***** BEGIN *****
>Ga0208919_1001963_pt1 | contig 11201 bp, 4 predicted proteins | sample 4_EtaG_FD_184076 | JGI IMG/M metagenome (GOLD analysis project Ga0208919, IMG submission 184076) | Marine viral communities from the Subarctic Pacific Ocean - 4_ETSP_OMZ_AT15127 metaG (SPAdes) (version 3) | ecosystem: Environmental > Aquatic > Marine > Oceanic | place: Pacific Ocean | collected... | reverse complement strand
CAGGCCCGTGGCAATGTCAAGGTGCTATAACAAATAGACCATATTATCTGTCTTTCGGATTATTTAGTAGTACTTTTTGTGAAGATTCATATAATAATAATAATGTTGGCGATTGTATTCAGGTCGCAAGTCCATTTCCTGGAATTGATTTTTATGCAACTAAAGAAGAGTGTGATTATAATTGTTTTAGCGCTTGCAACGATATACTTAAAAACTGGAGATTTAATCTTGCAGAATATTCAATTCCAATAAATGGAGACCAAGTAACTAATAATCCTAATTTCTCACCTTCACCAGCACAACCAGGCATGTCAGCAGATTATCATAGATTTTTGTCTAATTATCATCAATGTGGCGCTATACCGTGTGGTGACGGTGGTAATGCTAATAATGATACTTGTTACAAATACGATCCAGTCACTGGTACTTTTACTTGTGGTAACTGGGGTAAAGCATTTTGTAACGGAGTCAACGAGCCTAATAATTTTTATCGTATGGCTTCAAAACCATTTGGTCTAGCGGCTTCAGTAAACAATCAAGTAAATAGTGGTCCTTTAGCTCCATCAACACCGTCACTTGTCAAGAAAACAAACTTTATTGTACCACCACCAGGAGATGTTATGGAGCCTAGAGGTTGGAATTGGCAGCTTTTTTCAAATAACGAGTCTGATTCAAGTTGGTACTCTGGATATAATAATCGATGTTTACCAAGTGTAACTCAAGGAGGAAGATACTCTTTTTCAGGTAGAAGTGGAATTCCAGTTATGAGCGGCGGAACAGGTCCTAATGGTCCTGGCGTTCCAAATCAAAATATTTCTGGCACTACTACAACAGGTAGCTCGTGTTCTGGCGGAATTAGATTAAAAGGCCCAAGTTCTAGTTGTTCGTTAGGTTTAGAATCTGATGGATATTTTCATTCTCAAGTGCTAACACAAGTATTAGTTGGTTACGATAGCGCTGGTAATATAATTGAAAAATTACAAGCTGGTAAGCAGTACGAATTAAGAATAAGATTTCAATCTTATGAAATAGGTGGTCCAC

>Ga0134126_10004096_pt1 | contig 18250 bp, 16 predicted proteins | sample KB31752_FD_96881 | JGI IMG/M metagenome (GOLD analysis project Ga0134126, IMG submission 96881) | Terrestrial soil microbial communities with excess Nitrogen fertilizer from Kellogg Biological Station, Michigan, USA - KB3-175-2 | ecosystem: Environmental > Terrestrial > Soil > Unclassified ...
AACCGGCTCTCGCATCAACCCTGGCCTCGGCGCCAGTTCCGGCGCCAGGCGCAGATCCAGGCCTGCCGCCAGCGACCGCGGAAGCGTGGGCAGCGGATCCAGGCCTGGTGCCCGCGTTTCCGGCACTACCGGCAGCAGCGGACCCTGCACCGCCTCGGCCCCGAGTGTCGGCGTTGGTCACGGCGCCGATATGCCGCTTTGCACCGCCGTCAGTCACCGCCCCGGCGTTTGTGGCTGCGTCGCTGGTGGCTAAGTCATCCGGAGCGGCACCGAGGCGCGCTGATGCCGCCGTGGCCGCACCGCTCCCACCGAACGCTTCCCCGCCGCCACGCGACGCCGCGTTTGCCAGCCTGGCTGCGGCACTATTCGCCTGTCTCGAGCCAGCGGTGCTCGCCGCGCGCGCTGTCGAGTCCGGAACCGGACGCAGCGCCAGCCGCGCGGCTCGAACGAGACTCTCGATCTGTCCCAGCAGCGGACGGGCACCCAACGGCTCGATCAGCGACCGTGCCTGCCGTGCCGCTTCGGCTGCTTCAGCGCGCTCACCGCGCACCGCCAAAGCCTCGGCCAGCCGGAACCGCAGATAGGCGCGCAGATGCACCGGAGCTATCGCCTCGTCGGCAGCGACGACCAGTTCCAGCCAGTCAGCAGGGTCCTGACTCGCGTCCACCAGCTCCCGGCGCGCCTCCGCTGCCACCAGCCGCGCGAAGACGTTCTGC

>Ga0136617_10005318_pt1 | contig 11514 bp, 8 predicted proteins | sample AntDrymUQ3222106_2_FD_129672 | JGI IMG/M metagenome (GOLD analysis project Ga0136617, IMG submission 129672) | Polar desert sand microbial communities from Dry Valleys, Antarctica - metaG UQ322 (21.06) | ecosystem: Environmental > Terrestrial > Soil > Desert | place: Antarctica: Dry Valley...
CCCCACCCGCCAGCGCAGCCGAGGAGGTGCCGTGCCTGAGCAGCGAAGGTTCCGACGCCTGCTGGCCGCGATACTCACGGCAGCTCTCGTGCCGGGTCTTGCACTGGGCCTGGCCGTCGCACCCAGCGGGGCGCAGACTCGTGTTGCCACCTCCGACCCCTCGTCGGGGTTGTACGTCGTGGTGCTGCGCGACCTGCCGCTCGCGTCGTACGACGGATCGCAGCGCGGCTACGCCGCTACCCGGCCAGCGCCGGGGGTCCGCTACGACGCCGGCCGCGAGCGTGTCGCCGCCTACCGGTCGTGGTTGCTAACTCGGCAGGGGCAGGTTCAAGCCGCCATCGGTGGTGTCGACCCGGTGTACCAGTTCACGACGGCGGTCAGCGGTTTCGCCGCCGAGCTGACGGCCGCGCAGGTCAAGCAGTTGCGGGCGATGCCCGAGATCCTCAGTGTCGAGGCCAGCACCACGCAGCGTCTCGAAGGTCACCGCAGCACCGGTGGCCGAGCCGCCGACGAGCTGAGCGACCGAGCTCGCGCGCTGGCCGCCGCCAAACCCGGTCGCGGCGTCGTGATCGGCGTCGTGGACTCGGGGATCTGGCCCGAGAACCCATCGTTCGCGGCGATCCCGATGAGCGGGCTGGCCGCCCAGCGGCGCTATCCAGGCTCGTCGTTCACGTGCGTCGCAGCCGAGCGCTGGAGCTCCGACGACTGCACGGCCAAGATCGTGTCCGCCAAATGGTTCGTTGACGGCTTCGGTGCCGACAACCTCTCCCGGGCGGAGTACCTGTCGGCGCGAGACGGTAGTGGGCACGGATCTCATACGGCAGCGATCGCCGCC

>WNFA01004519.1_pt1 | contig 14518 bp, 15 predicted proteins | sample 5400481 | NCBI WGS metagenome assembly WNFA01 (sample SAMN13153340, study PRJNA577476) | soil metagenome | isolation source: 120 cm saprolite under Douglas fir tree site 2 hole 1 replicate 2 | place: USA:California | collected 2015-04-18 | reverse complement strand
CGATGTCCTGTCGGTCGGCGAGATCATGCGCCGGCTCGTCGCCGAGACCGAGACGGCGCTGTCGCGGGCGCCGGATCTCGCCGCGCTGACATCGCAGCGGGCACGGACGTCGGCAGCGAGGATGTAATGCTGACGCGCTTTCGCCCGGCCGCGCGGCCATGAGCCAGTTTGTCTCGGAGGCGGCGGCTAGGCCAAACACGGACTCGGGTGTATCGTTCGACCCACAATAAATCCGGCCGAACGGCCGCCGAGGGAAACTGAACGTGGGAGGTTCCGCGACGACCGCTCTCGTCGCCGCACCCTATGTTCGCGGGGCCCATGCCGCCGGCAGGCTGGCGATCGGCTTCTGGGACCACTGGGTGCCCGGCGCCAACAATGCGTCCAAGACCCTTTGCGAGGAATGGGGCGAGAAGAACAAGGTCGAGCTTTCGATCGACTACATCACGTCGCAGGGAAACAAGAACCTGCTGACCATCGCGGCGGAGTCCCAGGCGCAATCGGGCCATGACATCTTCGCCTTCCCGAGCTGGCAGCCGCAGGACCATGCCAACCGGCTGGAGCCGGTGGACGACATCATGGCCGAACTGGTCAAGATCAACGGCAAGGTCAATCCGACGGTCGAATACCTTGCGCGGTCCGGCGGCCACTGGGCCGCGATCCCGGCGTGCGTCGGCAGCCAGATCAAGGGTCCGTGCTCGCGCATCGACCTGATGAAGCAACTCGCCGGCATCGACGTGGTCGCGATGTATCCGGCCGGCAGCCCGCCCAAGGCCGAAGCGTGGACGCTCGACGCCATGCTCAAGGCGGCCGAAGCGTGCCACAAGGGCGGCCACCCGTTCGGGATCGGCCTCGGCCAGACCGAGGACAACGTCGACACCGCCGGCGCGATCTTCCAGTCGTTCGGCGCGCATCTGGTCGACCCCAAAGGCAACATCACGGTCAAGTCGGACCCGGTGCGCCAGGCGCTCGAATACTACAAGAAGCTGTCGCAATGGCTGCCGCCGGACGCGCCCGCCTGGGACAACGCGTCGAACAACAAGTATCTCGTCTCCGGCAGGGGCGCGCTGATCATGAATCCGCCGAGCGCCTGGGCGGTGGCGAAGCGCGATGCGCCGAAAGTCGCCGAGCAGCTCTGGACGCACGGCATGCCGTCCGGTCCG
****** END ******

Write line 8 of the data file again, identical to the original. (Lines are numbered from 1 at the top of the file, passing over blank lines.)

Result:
CGATGTCCTGTCGGTCGGCGAGATCATGCGCCGGCTCGTCGCCGAGACCGAGACGGCGCTGTCGCGGGCGCCGGATCTCGCCGCGCTGACATCGCAGCGGGCACGGACGTCGGCAGCGAGGATGTAATGCTGACGCGCTTTCGCCCGGCCGCGCGGCCATGAGCCAGTTTGTCTCGGAGGCGGCGGCTAGGCCAAACACGGACTCGGGTGTATCGTTCGACCCACAATAAATCCGGCCGAACGGCCGCCGAGGGAAACTGAACGTGGGAGGTTCCGCGACGACCGCTCTCGTCGCCGCACCCTATGTTCGCGGGGCCCATGCCGCCGGCAGGCTGGCGATCGGCTTCTGGGACCACTGGGTGCCCGGCGCCAACAATGCGTCCAAGACCCTTTGCGAGGAATGGGGCGAGAAGAACAAGGTCGAGCTTTCGATCGACTACATCACGTCGCAGGGAAACAAGAACCTGCTGACCATCGCGGCGGAGTCCCAGGCGCAATCGGGCCATGACATCTTCGCCTTCCCGAGCTGGCAGCCGCAGGACCATGCCAACCGGCTGGAGCCGGTGGACGACATCATGGCCGAACTGGTCAAGATCAACGGCAAGGTCAATCCGACGGTCGAATACCTTGCGCGGTCCGGCGGCCACTGGGCCGCGATCCCGGCGTGCGTCGGCAGCCAGATCAAGGGTCCGTGCTCGCGCATCGACCTGATGAAGCAACTCGCCGGCATCGACGTGGTCGCGATGTATCCGGCCGGCAGCCCGCCCAAGGCCGAAGCGTGGACGCTCGACGCCATGCTCAAGGCGGCCGAAGCGTGCCACAAGGGCGGCCACCCGTTCGGGATCGGCCTCGGCCAGACCGAGGACAACGTCGACACCGCCGGCGCGATCTTCCAGTCGTTCGGCGCGCATCTGGTCGACCCCAAAGGCAACATCACGGTCAAGTCGGACCCGGTGCGCCAGGCGCTCGAATACTACAAGAAGCTGTCGCAATGGCTGCCGCCGGACGCGCCCGCCTGGGACAACGCGTCGAACAACAAGTATCTCGTCTCCGGCAGGGGCGCGCTGATCATGAATCCGCCGAGCGCCTGGGCGGTGGCGAAGCGCGATGCGCCGAAAGTCGCCGAGCAGCTCTGGACGCACGGCATGCCGTCCGGTCCG